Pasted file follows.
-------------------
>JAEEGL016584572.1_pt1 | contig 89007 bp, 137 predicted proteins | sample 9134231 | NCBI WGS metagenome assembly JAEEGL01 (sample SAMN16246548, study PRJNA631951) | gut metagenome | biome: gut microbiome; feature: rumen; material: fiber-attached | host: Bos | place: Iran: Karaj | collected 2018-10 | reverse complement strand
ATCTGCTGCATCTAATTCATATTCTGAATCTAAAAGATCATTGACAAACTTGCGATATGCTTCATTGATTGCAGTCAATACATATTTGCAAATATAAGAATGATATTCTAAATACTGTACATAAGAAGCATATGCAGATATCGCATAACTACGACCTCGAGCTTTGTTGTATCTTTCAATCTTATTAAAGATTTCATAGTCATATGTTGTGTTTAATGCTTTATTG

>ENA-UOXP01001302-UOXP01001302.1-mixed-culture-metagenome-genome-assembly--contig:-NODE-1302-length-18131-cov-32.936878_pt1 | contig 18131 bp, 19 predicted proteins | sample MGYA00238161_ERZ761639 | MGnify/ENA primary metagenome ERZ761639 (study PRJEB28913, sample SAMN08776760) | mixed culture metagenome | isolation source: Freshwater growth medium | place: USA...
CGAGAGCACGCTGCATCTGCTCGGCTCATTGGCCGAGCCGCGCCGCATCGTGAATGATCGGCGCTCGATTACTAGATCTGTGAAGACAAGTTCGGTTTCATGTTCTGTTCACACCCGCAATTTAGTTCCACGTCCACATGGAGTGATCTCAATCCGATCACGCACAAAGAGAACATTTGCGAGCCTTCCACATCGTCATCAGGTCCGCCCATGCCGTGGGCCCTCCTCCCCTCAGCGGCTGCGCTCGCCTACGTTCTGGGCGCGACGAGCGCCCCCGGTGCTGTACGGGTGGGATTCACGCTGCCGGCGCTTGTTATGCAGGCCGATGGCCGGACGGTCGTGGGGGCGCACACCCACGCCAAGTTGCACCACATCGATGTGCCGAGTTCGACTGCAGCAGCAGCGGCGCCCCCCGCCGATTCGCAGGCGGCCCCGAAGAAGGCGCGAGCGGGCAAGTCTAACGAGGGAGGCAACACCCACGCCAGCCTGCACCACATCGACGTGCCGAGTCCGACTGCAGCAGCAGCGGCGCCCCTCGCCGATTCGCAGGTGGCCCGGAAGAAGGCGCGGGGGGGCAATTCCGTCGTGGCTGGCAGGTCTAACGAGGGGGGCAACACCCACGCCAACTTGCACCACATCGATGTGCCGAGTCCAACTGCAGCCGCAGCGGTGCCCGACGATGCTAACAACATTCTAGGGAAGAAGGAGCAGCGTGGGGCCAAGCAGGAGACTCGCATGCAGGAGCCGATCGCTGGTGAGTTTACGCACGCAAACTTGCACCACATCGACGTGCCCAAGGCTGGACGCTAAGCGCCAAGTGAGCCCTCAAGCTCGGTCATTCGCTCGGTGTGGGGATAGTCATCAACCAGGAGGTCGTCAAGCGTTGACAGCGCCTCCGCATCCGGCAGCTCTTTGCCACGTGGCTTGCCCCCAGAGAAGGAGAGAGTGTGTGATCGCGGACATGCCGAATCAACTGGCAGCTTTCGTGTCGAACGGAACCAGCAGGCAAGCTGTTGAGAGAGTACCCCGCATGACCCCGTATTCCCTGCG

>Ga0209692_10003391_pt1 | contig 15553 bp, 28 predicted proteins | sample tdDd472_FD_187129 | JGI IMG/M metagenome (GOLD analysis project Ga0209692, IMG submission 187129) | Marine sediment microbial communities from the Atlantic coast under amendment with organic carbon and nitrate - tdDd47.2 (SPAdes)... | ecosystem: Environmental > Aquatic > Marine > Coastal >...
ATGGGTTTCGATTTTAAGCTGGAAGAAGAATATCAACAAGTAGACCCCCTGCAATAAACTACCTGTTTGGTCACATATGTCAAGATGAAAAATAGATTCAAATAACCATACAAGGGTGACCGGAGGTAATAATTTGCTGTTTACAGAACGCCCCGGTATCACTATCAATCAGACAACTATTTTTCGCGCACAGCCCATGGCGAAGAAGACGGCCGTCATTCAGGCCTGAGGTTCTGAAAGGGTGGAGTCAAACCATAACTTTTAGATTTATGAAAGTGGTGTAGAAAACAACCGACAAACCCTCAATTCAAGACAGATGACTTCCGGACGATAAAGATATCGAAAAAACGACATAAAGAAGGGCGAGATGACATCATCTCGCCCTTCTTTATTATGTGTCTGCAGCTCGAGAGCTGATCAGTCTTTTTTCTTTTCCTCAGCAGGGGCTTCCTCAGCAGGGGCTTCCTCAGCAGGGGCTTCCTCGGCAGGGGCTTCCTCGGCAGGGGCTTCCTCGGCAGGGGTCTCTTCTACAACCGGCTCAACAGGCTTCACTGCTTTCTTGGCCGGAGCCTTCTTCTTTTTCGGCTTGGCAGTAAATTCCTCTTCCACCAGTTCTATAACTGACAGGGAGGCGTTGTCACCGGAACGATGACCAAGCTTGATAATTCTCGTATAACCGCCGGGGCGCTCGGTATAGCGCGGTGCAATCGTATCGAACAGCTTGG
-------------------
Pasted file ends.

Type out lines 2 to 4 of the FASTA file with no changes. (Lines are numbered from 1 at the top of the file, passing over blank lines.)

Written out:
ATCTGCTGCATCTAATTCATATTCTGAATCTAAAAGATCATTGACAAACTTGCGATATGCTTCATTGATTGCAGTCAATACATATTTGCAAATATAAGAATGATATTCTAAATACTGTACATAAGAAGCATATGCAGATATCGCATAACTACGACCTCGAGCTTTGTTGTATCTTTCAATCTTATTAAAGATTTCATAGTCATATGTTGTGTTTAATGCTTTATTG

>ENA-UOXP01001302-UOXP01001302.1-mixed-culture-metagenome-genome-assembly--contig:-NODE-1302-length-18131-cov-32.936878_pt1 | contig 18131 bp, 19 predicted proteins | sample MGYA00238161_ERZ761639 | MGnify/ENA primary metagenome ERZ761639 (study PRJEB28913, sample SAMN08776760) | mixed culture metagenome | isolation source: Freshwater growth medium | place: USA...
CGAGAGCACGCTGCATCTGCTCGGCTCATTGGCCGAGCCGCGCCGCATCGTGAATGATCGGCGCTCGATTACTAGATCTGTGAAGACAAGTTCGGTTTCATGTTCTGTTCACACCCGCAATTTAGTTCCACGTCCACATGGAGTGATCTCAATCCGATCACGCACAAAGAGAACATTTGCGAGCCTTCCACATCGTCATCAGGTCCGCCCATGCCGTGGGCCCTCCTCCCCTCAGCGGCTGCGCTCGCCTACGTTCTGGGCGCGACGAGCGCCCCCGGTGCTGTACGGGTGGGATTCACGCTGCCGGCGCTTGTTATGCAGGCCGATGGCCGGACGGTCGTGGGGGCGCACACCCACGCCAAGTTGCACCACATCGATGTGCCGAGTTCGACTGCAGCAGCAGCGGCGCCCCCCGCCGATTCGCAGGCGGCCCCGAAGAAGGCGCGAGCGGGCAAGTCTAACGAGGGAGGCAACACCCACGCCAGCCTGCACCACATCGACGTGCCGAGTCCGACTGCAGCAGCAGCGGCGCCCCTCGCCGATTCGCAGGTGGCCCGGAAGAAGGCGCGGGGGGGCAATTCCGTCGTGGCTGGCAGGTCTAACGAGGGGGGCAACACCCACGCCAACTTGCACCACATCGATGTGCCGAGTCCAACTGCAGCCGCAGCGGTGCCCGACGATGCTAACAACATTCTAGGGAAGAAGGAGCAGCGTGGGGCCAAGCAGGAGACTCGCATGCAGGAGCCGATCGCTGGTGAGTTTACGCACGCAAACTTGCACCACATCGACGTGCCCAAGGCTGGACGCTAAGCGCCAAGTGAGCCCTCAAGCTCGGTCATTCGCTCGGTGTGGGGATAGTCATCAACCAGGAGGTCGTCAAGCGTTGACAGCGCCTCCGCATCCGGCAGCTCTTTGCCACGTGGCTTGCCCCCAGAGAAGGAGAGAGTGTGTGATCGCGGACATGCCGAATCAACTGGCAGCTTTCGTGTCGAACGGAACCAGCAGGCAAGCTGTTGAGAGAGTACCCCGCATGACCCCGTATTCCCTGCG